We remind ourselves that the places we go are not based on what we want, but we still end up dragging figgy away (occasionally screaming, today) from various places when it’s clear that the obsessive, repetitive nature of a toddler’s mind demands trying that ride, watching those penguins one more time when there’s something else waiting around the corner, other shows to see. Most of our enigmas revolve around deciphering precisely what she wants — it’s clear she wants something, but not always clear what it may be.

Penguin Whisperer 4937 -sm

Today at breakfast, charming as ever, she leaned over and babbled something to the waitress, who listened attentively and then turned to us with a puzzled look. We exchanged laughs, convinced that figgy was just excited to be in the high chair, and yet this morning I woke up to near-complete sentences. “Daddy I want crabby” (this, a bedtime toy); after getting up, “I want cheese. YELLOW cheese,” after I started to pull the wrong cheese stick out of the package. Every week I prove myself wrong, thinking this one’s the best yet.

Mike

Stingy Phone

6 April 2009

Dear J-

Dreaming a bit here — trying to marry my stinginess with technology — makes me wonder if I’ll ever be able to reconcile my so-cheap cell phone service (Virgin Mobile) with desired features (a handset that doesn’t have a bullet list straight out of 2005).  We’re getting closer, but it’s going to take a small miracle in technical ability — or monetary means — to find the right mix.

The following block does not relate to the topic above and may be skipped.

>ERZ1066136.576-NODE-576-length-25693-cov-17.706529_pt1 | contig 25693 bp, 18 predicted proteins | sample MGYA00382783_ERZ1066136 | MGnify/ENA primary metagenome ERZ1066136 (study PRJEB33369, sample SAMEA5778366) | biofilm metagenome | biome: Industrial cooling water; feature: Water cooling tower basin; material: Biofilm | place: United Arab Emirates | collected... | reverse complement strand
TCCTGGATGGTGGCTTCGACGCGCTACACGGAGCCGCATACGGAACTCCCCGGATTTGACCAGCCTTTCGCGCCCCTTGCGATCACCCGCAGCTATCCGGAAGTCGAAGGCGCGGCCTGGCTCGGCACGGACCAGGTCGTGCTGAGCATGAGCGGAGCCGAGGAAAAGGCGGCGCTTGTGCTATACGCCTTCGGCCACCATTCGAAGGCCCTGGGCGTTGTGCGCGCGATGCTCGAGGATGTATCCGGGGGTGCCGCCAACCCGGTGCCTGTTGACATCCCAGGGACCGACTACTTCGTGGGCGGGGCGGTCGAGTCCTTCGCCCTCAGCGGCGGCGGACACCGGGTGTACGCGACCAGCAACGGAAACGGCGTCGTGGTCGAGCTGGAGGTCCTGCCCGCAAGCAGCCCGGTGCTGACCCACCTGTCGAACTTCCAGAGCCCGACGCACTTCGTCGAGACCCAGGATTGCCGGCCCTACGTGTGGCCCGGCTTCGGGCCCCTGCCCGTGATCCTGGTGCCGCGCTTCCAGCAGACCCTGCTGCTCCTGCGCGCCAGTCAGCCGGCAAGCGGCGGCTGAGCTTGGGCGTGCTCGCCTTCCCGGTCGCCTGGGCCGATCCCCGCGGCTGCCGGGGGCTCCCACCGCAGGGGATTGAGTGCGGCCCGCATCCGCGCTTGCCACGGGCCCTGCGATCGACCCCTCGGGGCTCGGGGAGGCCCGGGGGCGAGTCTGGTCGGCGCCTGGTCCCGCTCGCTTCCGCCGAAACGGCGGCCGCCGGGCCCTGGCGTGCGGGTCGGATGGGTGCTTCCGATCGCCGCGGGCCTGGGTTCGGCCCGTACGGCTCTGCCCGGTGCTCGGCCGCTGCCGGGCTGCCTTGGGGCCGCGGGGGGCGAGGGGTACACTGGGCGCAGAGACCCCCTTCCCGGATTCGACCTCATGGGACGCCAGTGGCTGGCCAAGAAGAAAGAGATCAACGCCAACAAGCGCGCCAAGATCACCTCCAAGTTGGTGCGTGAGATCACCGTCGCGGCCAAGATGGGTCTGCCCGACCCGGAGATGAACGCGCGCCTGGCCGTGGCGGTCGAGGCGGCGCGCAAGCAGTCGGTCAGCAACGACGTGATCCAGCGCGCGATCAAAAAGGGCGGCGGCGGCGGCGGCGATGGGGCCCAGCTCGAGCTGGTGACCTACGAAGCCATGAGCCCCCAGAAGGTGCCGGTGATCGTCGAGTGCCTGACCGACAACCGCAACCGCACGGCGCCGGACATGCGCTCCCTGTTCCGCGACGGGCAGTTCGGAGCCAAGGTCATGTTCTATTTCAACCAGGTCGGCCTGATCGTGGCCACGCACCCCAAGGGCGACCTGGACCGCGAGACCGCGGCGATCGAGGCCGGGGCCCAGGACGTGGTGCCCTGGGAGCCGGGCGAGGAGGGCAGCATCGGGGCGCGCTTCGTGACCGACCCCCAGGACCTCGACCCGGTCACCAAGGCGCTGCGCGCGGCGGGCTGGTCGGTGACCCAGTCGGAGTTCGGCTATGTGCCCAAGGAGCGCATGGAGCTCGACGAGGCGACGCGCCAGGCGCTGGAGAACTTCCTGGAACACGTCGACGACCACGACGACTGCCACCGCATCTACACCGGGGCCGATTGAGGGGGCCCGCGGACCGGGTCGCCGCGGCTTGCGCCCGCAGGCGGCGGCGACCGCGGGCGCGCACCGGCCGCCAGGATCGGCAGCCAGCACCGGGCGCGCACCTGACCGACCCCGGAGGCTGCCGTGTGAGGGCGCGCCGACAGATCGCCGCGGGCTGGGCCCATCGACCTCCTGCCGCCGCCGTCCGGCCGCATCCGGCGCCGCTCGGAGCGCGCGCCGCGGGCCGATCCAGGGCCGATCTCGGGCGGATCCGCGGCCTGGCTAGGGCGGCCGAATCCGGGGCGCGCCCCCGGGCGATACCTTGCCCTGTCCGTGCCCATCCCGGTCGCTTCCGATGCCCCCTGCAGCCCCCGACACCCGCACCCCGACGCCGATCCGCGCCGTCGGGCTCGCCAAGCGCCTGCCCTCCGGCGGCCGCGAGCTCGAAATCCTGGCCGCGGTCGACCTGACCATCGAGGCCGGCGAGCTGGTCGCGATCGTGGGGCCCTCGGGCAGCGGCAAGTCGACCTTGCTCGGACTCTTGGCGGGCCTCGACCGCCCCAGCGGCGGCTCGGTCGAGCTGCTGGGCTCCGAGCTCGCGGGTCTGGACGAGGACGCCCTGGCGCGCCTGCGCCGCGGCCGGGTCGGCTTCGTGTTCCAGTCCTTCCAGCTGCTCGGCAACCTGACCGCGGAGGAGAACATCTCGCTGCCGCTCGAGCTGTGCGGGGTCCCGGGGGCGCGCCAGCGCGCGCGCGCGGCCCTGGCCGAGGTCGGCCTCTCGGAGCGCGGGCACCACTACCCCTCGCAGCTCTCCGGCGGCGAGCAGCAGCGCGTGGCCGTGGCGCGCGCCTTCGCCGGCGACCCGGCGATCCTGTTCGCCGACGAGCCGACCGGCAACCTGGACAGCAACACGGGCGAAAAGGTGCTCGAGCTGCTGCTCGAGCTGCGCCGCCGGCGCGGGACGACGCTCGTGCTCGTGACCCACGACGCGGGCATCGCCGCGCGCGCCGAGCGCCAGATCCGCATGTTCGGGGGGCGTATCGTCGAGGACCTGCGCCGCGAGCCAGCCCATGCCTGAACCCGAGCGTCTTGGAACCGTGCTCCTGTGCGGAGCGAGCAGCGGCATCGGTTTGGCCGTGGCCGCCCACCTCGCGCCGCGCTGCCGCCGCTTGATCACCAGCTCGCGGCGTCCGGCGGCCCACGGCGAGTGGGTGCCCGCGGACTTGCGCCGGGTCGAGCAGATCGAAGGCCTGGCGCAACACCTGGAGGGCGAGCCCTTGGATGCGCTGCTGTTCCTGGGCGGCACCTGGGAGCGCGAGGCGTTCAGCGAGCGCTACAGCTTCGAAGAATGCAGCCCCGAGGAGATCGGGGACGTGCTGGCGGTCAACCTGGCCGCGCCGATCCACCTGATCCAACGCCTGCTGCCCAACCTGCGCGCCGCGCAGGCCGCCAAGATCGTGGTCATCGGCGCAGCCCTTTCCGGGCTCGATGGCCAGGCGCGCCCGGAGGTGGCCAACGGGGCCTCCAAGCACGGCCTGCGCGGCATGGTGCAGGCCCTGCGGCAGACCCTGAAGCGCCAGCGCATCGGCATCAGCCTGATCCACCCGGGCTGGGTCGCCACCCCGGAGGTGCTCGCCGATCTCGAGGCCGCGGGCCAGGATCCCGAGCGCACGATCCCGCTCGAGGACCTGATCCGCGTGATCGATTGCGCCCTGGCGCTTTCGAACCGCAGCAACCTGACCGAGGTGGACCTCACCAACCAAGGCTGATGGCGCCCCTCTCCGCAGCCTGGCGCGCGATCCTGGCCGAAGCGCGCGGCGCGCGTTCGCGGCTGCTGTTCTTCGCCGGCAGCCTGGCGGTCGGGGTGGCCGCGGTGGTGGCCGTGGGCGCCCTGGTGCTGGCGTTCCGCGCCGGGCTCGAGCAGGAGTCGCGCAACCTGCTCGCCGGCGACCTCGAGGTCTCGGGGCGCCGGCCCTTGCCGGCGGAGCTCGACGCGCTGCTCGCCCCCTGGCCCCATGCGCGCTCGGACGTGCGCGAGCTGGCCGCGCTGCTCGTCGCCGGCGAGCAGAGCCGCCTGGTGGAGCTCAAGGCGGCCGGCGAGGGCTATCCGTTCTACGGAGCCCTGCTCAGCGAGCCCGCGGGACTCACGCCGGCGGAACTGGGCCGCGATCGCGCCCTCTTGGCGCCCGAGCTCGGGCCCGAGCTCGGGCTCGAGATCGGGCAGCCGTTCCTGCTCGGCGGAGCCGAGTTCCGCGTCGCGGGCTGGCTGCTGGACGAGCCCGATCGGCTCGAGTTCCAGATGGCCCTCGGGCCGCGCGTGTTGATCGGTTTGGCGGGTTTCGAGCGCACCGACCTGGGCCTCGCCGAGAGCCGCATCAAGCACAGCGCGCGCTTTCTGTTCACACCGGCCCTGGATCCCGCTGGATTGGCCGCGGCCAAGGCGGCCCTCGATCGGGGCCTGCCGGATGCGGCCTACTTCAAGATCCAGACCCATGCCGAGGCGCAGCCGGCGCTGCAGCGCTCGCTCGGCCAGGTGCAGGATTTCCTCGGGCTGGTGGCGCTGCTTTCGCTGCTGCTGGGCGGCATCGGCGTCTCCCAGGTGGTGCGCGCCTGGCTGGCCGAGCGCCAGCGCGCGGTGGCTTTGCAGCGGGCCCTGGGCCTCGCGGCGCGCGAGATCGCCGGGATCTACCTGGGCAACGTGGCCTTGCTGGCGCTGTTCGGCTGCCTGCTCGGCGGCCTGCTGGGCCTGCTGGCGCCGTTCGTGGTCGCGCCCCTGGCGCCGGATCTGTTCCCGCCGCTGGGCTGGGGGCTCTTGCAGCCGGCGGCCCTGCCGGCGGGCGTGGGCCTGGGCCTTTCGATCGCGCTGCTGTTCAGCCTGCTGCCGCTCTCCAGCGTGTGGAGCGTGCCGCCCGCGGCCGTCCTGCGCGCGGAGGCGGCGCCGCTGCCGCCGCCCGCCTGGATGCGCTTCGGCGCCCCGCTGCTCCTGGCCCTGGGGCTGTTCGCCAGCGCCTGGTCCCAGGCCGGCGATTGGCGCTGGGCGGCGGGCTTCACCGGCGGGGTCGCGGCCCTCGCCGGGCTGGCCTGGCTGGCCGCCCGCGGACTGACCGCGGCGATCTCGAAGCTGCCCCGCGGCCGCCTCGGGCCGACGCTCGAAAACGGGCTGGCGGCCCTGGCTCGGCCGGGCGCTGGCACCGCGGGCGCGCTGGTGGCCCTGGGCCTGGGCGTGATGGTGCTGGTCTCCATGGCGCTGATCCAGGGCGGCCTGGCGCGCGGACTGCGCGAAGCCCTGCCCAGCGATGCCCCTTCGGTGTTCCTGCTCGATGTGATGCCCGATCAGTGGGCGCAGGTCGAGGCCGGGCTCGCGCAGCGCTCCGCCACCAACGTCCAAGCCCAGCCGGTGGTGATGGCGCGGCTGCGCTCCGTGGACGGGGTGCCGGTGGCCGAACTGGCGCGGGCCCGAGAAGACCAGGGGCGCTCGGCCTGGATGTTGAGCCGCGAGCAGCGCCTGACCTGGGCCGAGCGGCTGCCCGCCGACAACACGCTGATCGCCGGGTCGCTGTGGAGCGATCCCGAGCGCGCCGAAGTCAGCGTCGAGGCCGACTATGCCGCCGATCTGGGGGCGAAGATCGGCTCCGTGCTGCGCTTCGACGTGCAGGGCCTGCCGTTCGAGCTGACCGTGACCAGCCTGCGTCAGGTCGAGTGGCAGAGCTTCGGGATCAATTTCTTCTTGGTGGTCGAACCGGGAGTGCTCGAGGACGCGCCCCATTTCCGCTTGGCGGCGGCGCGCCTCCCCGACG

You want to be able to do so much with the phone, right — there’s that lovely word convergence again — but ask for too much and you become paranoid about taking it out to show off.  Me, I’ll settle for something that reduces the number of battery-powered gadgets in my bag:  phone, camera, music player, PDA, game machine; it doesn’t have to do everything well, it just has to be able to do the things I need.  Of course, I suspect it’s a fool’s chase, and I’ll no doubt end up hoping for the next big thing.

It gets back to how much you need and how much you want.  Things are fine as they are; it would be nice to go on-line to grab e-mail and web sites away from a computer, but there’s no burning need to do so.  I don’t text message enough to justify a full keyboard, and my portable camera, humble as it is, is plenty adequate for my needs (there I suspect it’s a question of getting used to how it works).  Once the justification phase starts, that’s when I get in trouble with money, though.

Mike

Phone Jones

1 December 2008

Dear J-

At some point you end up upgrading your cell phone not because you need to, but because you want to.  We had a lively discussion on the various merits of different plans; suffice it to say that we’re on a service (Virgin Mobile) that isn’t necessarily the finest, or the most age-appropriate (the automated customer service voice menu grates on your ear), but does represent a good value; we paid a little more for phone hardware, but have recouped it (and a bit more) with the low service fees.  I wonder, though, if we don’t use the phones much because they’re so limited, connectivity and feature-wise, or if we’ve just developed the habit of not using phones much any more.